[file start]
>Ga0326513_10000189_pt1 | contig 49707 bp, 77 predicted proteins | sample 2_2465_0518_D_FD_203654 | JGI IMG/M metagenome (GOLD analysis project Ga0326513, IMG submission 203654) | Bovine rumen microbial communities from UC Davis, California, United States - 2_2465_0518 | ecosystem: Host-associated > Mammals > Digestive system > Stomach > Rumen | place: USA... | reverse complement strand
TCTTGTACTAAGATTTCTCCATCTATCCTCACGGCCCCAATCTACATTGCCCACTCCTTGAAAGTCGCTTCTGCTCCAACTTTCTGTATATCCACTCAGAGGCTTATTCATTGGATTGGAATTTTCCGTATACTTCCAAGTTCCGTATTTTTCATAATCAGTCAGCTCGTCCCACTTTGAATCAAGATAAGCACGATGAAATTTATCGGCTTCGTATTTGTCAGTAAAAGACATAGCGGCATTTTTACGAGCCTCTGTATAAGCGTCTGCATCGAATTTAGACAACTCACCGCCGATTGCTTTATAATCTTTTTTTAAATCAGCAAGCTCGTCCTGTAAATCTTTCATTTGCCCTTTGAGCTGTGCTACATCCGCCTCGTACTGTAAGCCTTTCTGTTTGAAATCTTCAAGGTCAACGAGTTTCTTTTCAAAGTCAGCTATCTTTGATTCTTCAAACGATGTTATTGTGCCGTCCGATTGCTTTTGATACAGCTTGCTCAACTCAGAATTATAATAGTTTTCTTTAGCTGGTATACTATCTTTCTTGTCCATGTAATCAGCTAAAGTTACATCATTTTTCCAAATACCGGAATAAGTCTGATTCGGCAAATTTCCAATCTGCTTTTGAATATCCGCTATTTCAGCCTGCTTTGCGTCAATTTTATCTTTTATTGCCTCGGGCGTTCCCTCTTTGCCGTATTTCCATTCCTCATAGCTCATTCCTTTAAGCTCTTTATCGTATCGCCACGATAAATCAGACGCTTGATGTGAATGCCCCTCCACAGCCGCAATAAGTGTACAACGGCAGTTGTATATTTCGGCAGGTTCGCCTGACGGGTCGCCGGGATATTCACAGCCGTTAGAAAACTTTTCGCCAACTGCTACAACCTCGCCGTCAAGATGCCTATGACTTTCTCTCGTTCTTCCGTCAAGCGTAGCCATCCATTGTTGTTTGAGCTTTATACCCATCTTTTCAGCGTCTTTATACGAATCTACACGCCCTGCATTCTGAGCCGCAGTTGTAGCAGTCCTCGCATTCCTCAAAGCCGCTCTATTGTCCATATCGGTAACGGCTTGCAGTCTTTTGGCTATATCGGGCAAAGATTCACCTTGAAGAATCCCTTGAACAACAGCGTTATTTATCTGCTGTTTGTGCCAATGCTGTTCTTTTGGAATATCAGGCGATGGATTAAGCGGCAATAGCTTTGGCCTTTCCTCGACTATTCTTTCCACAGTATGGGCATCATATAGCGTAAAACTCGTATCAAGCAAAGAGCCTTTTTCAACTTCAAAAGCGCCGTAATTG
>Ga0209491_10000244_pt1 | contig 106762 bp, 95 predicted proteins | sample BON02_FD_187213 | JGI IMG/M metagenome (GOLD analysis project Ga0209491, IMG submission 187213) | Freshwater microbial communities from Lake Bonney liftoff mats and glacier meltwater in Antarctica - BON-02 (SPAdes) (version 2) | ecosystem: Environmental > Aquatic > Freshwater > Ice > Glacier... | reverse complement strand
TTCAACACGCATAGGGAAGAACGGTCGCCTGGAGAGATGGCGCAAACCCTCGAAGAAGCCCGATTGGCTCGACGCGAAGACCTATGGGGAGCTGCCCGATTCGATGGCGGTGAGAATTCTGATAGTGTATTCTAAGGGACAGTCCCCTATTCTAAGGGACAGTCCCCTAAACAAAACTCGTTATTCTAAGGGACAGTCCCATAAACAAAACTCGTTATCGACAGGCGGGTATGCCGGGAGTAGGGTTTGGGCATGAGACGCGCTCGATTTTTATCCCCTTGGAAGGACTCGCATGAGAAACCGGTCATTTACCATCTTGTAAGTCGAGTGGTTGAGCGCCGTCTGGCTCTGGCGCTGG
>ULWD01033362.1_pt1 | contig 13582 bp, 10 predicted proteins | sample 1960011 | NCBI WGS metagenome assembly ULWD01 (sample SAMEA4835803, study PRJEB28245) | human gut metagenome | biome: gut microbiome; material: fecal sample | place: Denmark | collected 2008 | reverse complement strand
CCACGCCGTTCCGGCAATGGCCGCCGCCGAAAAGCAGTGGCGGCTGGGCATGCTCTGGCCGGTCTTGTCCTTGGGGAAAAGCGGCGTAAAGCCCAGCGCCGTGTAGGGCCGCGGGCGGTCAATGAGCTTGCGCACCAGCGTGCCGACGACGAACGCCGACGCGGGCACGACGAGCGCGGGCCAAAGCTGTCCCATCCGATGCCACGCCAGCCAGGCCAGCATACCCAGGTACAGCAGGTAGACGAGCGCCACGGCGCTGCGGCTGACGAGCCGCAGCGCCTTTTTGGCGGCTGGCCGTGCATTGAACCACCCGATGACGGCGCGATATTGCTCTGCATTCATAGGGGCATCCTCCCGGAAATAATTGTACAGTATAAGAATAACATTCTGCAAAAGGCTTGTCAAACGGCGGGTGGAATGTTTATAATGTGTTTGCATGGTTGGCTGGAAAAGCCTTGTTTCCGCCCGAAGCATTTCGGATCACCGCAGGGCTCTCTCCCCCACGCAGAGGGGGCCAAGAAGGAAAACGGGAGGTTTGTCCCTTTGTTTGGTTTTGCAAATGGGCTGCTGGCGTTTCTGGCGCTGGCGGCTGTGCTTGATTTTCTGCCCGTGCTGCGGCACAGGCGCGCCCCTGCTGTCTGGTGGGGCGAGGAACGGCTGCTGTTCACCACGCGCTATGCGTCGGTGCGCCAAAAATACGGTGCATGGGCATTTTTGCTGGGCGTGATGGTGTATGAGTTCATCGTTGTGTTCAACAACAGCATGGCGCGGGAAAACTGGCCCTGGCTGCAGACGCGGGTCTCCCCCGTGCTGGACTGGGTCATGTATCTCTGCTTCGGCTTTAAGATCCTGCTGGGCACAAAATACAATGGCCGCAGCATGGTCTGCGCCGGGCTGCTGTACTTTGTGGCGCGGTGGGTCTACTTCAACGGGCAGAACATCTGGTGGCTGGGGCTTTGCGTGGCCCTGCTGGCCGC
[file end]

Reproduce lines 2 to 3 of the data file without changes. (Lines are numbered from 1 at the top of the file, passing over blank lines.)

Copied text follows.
TCTTGTACTAAGATTTCTCCATCTATCCTCACGGCCCCAATCTACATTGCCCACTCCTTGAAAGTCGCTTCTGCTCCAACTTTCTGTATATCCACTCAGAGGCTTATTCATTGGATTGGAATTTTCCGTATACTTCCAAGTTCCGTATTTTTCATAATCAGTCAGCTCGTCCCACTTTGAATCAAGATAAGCACGATGAAATTTATCGGCTTCGTATTTGTCAGTAAAAGACATAGCGGCATTTTTACGAGCCTCTGTATAAGCGTCTGCATCGAATTTAGACAACTCACCGCCGATTGCTTTATAATCTTTTTTTAAATCAGCAAGCTCGTCCTGTAAATCTTTCATTTGCCCTTTGAGCTGTGCTACATCCGCCTCGTACTGTAAGCCTTTCTGTTTGAAATCTTCAAGGTCAACGAGTTTCTTTTCAAAGTCAGCTATCTTTGATTCTTCAAACGATGTTATTGTGCCGTCCGATTGCTTTTGATACAGCTTGCTCAACTCAGAATTATAATAGTTTTCTTTAGCTGGTATACTATCTTTCTTGTCCATGTAATCAGCTAAAGTTACATCATTTTTCCAAATACCGGAATAAGTCTGATTCGGCAAATTTCCAATCTGCTTTTGAATATCCGCTATTTCAGCCTGCTTTGCGTCAATTTTATCTTTTATTGCCTCGGGCGTTCCCTCTTTGCCGTATTTCCATTCCTCATAGCTCATTCCTTTAAGCTCTTTATCGTATCGCCACGATAAATCAGACGCTTGATGTGAATGCCCCTCCACAGCCGCAATAAGTGTACAACGGCAGTTGTATATTTCGGCAGGTTCGCCTGACGGGTCGCCGGGATATTCACAGCCGTTAGAAAACTTTTCGCCAACTGCTACAACCTCGCCGTCAAGATGCCTATGACTTTCTCTCGTTCTTCCGTCAAGCGTAGCCATCCATTGTTGTTTGAGCTTTATACCCATCTTTTCAGCGTCTTTATACGAATCTACACGCCCTGCATTCTGAGCCGCAGTTGTAGCAGTCCTCGCATTCCTCAAAGCCGCTCTATTGTCCATATCGGTAACGGCTTGCAGTCTTTTGGCTATATCGGGCAAAGATTCACCTTGAAGAATCCCTTGAACAACAGCGTTATTTATCTGCTGTTTGTGCCAATGCTGTTCTTTTGGAATATCAGGCGATGGATTAAGCGGCAATAGCTTTGGCCTTTCCTCGACTATTCTTTCCACAGTATGGGCATCATATAGCGTAAAACTCGTATCAAGCAAAGAGCCTTTTTCAACTTCAAAAGCGCCGTAATTG
>Ga0209491_10000244_pt1 | contig 106762 bp, 95 predicted proteins | sample BON02_FD_187213 | JGI IMG/M metagenome (GOLD analysis project Ga0209491, IMG submission 187213) | Freshwater microbial communities from Lake Bonney liftoff mats and glacier meltwater in Antarctica - BON-02 (SPAdes) (version 2) | ecosystem: Environmental > Aquatic > Freshwater > Ice > Glacier... | reverse complement strand